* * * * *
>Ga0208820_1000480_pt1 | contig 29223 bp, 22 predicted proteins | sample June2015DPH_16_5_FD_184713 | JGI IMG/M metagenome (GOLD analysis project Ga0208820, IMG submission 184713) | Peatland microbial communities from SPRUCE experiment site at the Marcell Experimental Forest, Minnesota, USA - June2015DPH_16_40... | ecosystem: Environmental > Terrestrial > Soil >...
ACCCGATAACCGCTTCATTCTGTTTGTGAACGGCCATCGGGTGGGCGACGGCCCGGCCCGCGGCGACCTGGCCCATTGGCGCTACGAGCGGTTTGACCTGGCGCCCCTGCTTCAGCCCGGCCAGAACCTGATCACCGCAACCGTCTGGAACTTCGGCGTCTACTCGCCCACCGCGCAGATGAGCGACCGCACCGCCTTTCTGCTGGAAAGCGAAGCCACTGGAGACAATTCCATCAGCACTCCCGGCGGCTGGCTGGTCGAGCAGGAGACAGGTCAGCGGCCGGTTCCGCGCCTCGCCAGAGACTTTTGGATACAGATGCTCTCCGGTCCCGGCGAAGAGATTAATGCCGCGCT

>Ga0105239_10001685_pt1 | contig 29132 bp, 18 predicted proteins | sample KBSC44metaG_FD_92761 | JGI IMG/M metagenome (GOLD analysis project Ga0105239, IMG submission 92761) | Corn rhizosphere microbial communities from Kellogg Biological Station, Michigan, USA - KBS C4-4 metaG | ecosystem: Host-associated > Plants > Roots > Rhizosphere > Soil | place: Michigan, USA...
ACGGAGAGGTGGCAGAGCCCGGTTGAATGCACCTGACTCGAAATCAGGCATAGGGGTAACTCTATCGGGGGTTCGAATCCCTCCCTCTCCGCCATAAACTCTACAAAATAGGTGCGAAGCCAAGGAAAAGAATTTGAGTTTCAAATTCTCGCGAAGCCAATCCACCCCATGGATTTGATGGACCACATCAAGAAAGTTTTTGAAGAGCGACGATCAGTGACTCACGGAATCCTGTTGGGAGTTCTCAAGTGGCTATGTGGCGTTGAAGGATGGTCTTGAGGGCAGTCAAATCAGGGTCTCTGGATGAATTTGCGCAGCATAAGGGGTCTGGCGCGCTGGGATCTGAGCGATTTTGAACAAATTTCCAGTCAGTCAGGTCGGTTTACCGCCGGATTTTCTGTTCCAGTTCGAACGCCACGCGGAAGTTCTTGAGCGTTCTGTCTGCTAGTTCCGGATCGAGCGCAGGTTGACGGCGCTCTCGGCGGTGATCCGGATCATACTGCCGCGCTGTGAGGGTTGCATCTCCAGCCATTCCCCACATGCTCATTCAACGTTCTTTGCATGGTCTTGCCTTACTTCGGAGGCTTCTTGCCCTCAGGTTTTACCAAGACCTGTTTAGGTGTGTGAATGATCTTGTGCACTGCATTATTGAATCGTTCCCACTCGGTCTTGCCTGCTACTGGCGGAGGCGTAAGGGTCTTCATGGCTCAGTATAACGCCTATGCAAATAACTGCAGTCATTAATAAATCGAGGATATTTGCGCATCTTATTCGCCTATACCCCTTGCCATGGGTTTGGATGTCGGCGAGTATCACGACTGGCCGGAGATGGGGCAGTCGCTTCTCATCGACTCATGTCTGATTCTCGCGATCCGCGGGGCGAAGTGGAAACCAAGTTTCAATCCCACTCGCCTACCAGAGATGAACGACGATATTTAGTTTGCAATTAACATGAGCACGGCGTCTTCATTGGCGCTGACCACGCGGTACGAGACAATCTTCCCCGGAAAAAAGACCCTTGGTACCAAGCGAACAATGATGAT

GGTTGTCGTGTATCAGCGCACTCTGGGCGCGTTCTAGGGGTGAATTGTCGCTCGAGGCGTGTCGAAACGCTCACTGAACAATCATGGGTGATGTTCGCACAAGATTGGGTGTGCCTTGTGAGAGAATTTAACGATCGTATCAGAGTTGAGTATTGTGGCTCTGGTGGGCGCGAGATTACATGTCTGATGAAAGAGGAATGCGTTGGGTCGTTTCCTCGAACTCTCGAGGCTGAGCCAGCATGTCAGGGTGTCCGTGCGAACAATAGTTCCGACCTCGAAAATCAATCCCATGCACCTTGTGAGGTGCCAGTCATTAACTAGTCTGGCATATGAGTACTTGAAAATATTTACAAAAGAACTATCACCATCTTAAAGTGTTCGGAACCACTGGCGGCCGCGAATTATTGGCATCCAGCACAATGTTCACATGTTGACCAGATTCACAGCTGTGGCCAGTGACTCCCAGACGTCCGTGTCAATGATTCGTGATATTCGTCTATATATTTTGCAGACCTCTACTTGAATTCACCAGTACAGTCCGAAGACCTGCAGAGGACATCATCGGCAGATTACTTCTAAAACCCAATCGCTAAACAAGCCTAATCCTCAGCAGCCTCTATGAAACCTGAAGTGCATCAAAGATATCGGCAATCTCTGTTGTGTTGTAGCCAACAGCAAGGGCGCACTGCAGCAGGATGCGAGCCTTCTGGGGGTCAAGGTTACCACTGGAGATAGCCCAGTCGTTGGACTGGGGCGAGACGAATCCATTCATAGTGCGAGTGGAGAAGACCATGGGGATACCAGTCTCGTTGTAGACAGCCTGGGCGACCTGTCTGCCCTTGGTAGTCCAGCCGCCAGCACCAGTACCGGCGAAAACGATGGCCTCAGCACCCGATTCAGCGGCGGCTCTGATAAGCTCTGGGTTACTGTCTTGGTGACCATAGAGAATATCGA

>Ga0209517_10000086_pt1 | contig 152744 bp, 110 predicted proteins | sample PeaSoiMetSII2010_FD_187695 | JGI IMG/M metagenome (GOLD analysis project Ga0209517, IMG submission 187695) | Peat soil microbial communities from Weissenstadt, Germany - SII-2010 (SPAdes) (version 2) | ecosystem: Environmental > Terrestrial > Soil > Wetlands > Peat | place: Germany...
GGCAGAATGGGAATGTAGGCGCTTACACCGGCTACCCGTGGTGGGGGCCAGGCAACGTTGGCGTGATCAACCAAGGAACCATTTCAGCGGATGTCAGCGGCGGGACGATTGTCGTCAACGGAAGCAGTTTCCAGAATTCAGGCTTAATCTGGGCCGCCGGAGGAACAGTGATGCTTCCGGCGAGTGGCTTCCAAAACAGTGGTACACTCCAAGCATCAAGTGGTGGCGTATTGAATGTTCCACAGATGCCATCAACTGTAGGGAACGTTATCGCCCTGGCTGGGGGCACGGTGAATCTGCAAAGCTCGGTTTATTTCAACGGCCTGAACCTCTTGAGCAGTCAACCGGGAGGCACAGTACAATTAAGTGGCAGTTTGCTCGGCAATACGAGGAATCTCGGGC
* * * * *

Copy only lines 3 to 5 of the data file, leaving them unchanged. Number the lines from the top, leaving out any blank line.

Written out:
>Ga0105239_10001685_pt1 | contig 29132 bp, 18 predicted proteins | sample KBSC44metaG_FD_92761 | JGI IMG/M metagenome (GOLD analysis project Ga0105239, IMG submission 92761) | Corn rhizosphere microbial communities from Kellogg Biological Station, Michigan, USA - KBS C4-4 metaG | ecosystem: Host-associated > Plants > Roots > Rhizosphere > Soil | place: Michigan, USA...
ACGGAGAGGTGGCAGAGCCCGGTTGAATGCACCTGACTCGAAATCAGGCATAGGGGTAACTCTATCGGGGGTTCGAATCCCTCCCTCTCCGCCATAAACTCTACAAAATAGGTGCGAAGCCAAGGAAAAGAATTTGAGTTTCAAATTCTCGCGAAGCCAATCCACCCCATGGATTTGATGGACCACATCAAGAAAGTTTTTGAAGAGCGACGATCAGTGACTCACGGAATCCTGTTGGGAGTTCTCAAGTGGCTATGTGGCGTTGAAGGATGGTCTTGAGGGCAGTCAAATCAGGGTCTCTGGATGAATTTGCGCAGCATAAGGGGTCTGGCGCGCTGGGATCTGAGCGATTTTGAACAAATTTCCAGTCAGTCAGGTCGGTTTACCGCCGGATTTTCTGTTCCAGTTCGAACGCCACGCGGAAGTTCTTGAGCGTTCTGTCTGCTAGTTCCGGATCGAGCGCAGGTTGACGGCGCTCTCGGCGGTGATCCGGATCATACTGCCGCGCTGTGAGGGTTGCATCTCCAGCCATTCCCCACATGCTCATTCAACGTTCTTTGCATGGTCTTGCCTTACTTCGGAGGCTTCTTGCCCTCAGGTTTTACCAAGACCTGTTTAGGTGTGTGAATGATCTTGTGCACTGCATTATTGAATCGTTCCCACTCGGTCTTGCCTGCTACTGGCGGAGGCGTAAGGGTCTTCATGGCTCAGTATAACGCCTATGCAAATAACTGCAGTCATTAATAAATCGAGGATATTTGCGCATCTTATTCGCCTATACCCCTTGCCATGGGTTTGGATGTCGGCGAGTATCACGACTGGCCGGAGATGGGGCAGTCGCTTCTCATCGACTCATGTCTGATTCTCGCGATCCGCGGGGCGAAGTGGAAACCAAGTTTCAATCCCACTCGCCTACCAGAGATGAACGACGATATTTAGTTTGCAATTAACATGAGCACGGCGTCTTCATTGGCGCTGACCACGCGGTACGAGACAATCTTCCCCGGAAAAAAGACCCTTGGTACCAAGCGAACAATGATGAT

GGTTGTCGTGTATCAGCGCACTCTGGGCGCGTTCTAGGGGTGAATTGTCGCTCGAGGCGTGTCGAAACGCTCACTGAACAATCATGGGTGATGTTCGCACAAGATTGGGTGTGCCTTGTGAGAGAATTTAACGATCGTATCAGAGTTGAGTATTGTGGCTCTGGTGGGCGCGAGATTACATGTCTGATGAAAGAGGAATGCGTTGGGTCGTTTCCTCGAACTCTCGAGGCTGAGCCAGCATGTCAGGGTGTCCGTGCGAACAATAGTTCCGACCTCGAAAATCAATCCCATGCACCTTGTGAGGTGCCAGTCATTAACTAGTCTGGCATATGAGTACTTGAAAATATTTACAAAAGAACTATCACCATCTTAAAGTGTTCGGAACCACTGGCGGCCGCGAATTATTGGCATCCAGCACAATGTTCACATGTTGACCAGATTCACAGCTGTGGCCAGTGACTCCCAGACGTCCGTGTCAATGATTCGTGATATTCGTCTATATATTTTGCAGACCTCTACTTGAATTCACCAGTACAGTCCGAAGACCTGCAGAGGACATCATCGGCAGATTACTTCTAAAACCCAATCGCTAAACAAGCCTAATCCTCAGCAGCCTCTATGAAACCTGAAGTGCATCAAAGATATCGGCAATCTCTGTTGTGTTGTAGCCAACAGCAAGGGCGCACTGCAGCAGGATGCGAGCCTTCTGGGGGTCAAGGTTACCACTGGAGATAGCCCAGTCGTTGGACTGGGGCGAGACGAATCCATTCATAGTGCGAGTGGAGAAGACCATGGGGATACCAGTCTCGTTGTAGACAGCCTGGGCGACCTGTCTGCCCTTGGTAGTCCAGCCGCCAGCACCAGTACCGGCGAAAACGATGGCCTCAGCACCCGATTCAGCGGCGGCTCTGATAAGCTCTGGGTTACTGTCTTGGTGACCATAGAGAATATCGA